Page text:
Do not practice this pose if you are currently experiencing any of the following:

            1. High blood pressure
            2. Menstruation
            3. Glaucoma
            4. Detached retina
            5. Pregnancy
            6. Heart problems
            7. Middle ear trouble
            8. Capillary
            9. When feeling Weak
            10. Elderly
            11. Spondylosis
            12. Slipped disc


            1. Blood circulatory system, respiratory system and digestive system will be vivified.
            2. While practicing this yoga pose more blood flows into throat, thyroid gland will be invigorated.
            3. Sexual disorders are cured easily.
            4. It rectifies disorders in ears, nose and throat.
            5. Diseases at the bottom and around the heels are cured.
            6. Hair loss and premature graying of hair are put to end or controlled.
            7. Diseases caused in and around groin (also called as hernia) area will be cured.
            8. Practice of sarvangasana regularly decrease or increase body weight and maintains the perfect body weight.
            9. Menstrual disorders, frequent abortions, leucorrhoea and barrenness in women are also cured.
            10. Chronic patients will recover their loosed strength.
            11. Kidney disorders are cured and urinary bladder is also made to function properly.
            12. Regular practice of this yoga pose brightens the eye sight, diminishes dimness in hearing and improves the power of smelling in nose.
            13. It purifies blood. Hence leukemia and such other skin diseases are easily cured.
            14. Shrinking of skins, wrinkles in face, aged look and stiffness are refreshed and skin begins to bloom.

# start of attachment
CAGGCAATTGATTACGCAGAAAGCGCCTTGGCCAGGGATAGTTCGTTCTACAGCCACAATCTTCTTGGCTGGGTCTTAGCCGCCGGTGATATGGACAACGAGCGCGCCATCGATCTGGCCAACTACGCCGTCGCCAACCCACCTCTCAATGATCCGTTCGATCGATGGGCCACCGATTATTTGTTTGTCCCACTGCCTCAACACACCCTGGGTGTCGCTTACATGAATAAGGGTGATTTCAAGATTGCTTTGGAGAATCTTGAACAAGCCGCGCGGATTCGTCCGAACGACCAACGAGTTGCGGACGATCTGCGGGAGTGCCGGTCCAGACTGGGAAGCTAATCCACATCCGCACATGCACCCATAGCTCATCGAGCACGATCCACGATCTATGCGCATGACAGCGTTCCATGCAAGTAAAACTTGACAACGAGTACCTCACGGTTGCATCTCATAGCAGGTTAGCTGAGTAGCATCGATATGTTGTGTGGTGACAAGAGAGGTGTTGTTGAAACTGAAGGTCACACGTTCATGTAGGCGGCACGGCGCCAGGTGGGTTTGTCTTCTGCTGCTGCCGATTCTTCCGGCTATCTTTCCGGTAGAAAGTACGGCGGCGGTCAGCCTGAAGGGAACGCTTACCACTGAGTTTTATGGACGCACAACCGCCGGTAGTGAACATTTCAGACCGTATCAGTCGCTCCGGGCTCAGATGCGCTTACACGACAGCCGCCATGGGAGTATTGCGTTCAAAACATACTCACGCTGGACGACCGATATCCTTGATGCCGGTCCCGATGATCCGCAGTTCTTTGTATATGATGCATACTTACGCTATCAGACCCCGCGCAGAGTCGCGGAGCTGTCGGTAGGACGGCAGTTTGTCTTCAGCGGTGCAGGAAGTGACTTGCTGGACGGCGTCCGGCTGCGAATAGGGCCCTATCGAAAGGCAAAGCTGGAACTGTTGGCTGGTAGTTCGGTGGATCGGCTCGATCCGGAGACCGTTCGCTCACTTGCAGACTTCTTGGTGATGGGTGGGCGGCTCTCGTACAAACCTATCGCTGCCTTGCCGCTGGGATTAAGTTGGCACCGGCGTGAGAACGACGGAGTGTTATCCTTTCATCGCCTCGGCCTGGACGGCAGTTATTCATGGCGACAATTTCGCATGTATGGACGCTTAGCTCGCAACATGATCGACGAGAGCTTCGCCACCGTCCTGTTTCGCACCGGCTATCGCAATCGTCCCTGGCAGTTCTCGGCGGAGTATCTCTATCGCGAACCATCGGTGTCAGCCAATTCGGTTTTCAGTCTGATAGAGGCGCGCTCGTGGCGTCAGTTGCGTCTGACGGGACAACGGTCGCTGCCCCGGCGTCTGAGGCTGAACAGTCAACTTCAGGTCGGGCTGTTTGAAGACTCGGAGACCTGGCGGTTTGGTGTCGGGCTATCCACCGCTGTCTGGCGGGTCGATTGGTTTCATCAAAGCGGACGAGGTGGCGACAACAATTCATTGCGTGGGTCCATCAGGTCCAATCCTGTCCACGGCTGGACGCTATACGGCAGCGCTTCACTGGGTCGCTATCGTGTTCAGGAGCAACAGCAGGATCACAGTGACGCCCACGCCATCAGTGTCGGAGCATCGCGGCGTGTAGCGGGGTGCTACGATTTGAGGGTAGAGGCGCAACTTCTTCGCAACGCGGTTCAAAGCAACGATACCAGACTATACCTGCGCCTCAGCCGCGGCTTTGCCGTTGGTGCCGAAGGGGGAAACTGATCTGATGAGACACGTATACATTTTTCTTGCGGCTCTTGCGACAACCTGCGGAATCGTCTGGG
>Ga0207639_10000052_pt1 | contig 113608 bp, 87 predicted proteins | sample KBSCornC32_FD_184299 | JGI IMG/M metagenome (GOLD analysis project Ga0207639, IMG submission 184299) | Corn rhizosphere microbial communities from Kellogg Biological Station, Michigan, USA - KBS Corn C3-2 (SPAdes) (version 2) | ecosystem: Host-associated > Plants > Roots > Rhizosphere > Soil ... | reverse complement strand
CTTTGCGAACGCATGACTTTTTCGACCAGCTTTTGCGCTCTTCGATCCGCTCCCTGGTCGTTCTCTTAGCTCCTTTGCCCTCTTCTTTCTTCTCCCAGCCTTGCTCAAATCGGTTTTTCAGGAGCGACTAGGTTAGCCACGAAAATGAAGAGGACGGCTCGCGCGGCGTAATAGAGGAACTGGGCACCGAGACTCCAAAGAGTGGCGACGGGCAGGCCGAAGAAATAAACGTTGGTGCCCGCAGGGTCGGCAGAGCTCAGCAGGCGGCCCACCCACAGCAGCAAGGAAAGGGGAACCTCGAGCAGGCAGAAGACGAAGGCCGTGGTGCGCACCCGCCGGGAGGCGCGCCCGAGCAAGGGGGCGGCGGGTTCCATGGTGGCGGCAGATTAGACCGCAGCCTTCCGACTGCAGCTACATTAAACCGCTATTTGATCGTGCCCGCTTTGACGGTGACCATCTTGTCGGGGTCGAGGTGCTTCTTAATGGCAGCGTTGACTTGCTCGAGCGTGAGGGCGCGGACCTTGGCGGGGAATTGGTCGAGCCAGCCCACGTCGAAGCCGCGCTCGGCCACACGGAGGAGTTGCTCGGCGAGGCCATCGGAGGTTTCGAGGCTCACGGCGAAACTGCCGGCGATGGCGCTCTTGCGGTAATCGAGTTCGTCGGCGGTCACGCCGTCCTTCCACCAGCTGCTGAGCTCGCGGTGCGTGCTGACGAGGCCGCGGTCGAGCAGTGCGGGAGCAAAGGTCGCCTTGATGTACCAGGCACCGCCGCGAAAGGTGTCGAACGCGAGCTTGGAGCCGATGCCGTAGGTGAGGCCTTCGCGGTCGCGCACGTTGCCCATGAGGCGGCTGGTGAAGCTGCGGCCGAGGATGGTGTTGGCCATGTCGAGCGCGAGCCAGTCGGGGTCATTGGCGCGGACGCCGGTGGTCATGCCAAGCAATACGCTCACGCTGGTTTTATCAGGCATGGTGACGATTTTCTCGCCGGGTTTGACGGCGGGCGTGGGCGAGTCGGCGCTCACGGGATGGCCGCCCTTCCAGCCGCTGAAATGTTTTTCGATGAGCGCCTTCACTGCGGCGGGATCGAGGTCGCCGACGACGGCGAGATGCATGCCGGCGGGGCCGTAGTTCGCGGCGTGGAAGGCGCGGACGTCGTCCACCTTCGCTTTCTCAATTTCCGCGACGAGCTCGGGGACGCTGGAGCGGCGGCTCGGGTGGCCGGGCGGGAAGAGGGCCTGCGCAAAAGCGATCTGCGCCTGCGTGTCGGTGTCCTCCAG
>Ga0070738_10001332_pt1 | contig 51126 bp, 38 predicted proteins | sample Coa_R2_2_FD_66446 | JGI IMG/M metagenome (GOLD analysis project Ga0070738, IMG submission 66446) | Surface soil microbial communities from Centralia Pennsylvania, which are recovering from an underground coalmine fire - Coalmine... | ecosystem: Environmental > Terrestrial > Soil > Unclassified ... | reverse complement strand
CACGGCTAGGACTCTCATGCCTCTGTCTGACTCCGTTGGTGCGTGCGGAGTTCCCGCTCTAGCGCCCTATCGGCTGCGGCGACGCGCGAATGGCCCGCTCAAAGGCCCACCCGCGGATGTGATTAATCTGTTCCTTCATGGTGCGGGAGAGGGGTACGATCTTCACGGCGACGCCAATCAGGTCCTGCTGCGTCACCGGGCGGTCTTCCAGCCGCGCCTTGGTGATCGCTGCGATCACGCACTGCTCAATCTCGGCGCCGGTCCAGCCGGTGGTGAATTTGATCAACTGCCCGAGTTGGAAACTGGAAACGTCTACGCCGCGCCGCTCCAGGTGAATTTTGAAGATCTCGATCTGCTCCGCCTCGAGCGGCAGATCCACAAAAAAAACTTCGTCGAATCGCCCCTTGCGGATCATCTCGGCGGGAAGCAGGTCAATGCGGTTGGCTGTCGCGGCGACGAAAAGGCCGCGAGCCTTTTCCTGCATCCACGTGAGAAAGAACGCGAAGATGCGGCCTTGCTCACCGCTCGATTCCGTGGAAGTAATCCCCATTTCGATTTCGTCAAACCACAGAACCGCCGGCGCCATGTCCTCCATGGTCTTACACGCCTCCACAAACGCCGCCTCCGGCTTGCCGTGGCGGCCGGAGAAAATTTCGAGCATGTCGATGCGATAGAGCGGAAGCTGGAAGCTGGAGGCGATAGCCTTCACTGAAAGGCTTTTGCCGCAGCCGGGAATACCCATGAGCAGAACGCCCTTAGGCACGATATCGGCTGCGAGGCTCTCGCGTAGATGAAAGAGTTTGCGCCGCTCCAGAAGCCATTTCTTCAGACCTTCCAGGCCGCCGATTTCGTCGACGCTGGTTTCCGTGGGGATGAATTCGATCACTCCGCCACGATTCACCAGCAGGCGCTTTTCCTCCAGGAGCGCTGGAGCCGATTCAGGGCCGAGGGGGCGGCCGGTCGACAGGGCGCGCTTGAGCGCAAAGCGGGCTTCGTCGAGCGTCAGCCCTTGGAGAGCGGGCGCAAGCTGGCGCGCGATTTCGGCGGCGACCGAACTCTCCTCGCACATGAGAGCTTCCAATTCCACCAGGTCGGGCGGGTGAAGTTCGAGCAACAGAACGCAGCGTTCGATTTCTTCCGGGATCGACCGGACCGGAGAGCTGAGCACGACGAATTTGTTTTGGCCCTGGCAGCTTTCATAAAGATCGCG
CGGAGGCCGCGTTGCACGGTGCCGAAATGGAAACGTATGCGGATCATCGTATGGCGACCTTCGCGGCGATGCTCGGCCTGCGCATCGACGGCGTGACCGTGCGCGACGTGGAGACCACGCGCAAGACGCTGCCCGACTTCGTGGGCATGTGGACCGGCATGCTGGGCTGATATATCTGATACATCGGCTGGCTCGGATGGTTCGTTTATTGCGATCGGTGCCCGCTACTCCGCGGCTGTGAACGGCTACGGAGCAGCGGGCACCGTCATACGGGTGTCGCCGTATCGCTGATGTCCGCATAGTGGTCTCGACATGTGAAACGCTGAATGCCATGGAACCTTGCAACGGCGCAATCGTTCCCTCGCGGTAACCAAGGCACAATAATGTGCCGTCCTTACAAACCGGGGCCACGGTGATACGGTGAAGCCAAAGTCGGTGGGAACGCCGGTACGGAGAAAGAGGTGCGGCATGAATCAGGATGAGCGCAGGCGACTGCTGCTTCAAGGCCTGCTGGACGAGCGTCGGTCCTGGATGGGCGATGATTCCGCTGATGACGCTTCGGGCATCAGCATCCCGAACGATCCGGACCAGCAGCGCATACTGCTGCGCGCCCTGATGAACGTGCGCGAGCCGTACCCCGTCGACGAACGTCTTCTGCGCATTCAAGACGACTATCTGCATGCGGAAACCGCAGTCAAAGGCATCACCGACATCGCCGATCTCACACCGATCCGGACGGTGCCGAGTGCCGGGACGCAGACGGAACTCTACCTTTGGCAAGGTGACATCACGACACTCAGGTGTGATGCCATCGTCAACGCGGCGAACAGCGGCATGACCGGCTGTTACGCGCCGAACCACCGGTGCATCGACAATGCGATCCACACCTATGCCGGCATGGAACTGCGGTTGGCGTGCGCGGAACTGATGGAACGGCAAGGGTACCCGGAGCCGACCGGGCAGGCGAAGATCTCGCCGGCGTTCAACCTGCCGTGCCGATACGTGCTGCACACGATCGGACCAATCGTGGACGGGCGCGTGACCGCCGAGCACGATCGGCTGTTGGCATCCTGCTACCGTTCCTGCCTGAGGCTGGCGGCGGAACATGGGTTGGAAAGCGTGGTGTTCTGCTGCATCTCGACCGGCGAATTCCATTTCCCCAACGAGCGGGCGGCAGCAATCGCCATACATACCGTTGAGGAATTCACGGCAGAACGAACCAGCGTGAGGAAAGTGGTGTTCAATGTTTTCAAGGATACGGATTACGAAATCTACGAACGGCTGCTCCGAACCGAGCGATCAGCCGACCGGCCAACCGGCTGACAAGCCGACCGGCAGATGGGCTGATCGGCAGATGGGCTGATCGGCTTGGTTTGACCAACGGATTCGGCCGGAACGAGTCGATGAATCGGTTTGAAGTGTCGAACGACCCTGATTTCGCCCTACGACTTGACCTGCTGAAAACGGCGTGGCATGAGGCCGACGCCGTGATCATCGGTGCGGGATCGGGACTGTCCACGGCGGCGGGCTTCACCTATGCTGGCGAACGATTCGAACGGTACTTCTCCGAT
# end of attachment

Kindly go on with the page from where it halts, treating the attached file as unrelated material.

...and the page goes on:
15. Masturbation and loss of seminal fluid through night wetting and other ways are brought into control and helps to restore their health to normal.
            16. Asthma, liver disorders, intestinal disorders, constipation, diabetes, varicose veins and insomnia are cured.


            Lie down flat on the back and place your hands beside your hips on the floor.
            Bend your knees and adjust your arms and shoulders, then take your hands to your back.
            Come into the pose one leg at a time to maintain the lift of your rib cage. (If you lift both legs at once, you might harm your shoulders and neck.)
            When you lift your right leg, straighten your knee and extend your leg strongly toward the ceiling to pull your torso up.
            Raise your left leg.
            Lift the fronts of your thighs straight up and away from your pelvis.
            When you’re up, continue adjusting your hands by walking them up your back toward the floor to prevent your upper back from sinking and to lift the sides of your chest.
            Broaden the chest as you roll your outer shoulders down and pull the elbows in toward each other. If they stay apart, try looping a strap around your upper arms, just above your elbows.
            Raise your buttocks toward your heels as you lengthen your inner thighs and reach up through the balls of your big toes.
            Breathe normally and coordinate the actions of the pose so that you grow from the base at your arms and shoulders up through your legs to your toes.
            Although you are working the entire body, let your throat and tongue be soft.
            Practice coming down into Halasana.
            Through regular practice, you can stay in the pose longer without strain.
            After Sarvangasana, you should feel calm and quiet, as if all of the systems of your body are awakened and now able to rest.
            Common mistakes to watch out:

            • Elbows are too far apart or are unevenly positioned.
            • Head or/and Neck are twisted to one side.
            • Hips are rotated outward, throwing the entire body off balance
            • Boy is off-center, leaning to one side.
            • Legs are separated
            • Knees are bent.
            • Breath is held or erratic
            • Feet or/and calves are tensed
            • Hands are unevenly positioned.

            Useful Tips:

            1. Those who could not raise their body can practice it using pillows.
            2. It is not good to practice this yoga pose facing east or west. So practice this pose by keep your head towards north is beneficial.
          • Halasana (The Plow)

            Halasana( Plow Pose) is an inverted yoga posture that stretches the spine and shoulders while rejuvenating the nervous system.

            The Sanskrit name comes from two different words:
            “Hala” means “Plow”
            “Asana” means “pose”